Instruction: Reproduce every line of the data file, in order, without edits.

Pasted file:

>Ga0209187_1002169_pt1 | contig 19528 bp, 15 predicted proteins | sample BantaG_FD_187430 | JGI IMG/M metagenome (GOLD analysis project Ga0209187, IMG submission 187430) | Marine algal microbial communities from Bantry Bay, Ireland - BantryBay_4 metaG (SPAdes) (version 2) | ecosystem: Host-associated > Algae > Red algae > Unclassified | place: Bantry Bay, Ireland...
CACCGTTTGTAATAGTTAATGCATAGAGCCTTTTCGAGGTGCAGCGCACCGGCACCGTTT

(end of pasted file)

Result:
>Ga0209187_1002169_pt1 | contig 19528 bp, 15 predicted proteins | sample BantaG_FD_187430 | JGI IMG/M metagenome (GOLD analysis project Ga0209187, IMG submission 187430) | Marine algal microbial communities from Bantry Bay, Ireland - BantryBay_4 metaG (SPAdes) (version 2) | ecosystem: Host-associated > Algae > Red algae > Unclassified | place: Bantry Bay, Ireland...
CACCGTTTGTAATAGTTAATGCATAGAGCCTTTTCGAGGTGCAGCGCACCGGCACCGTTT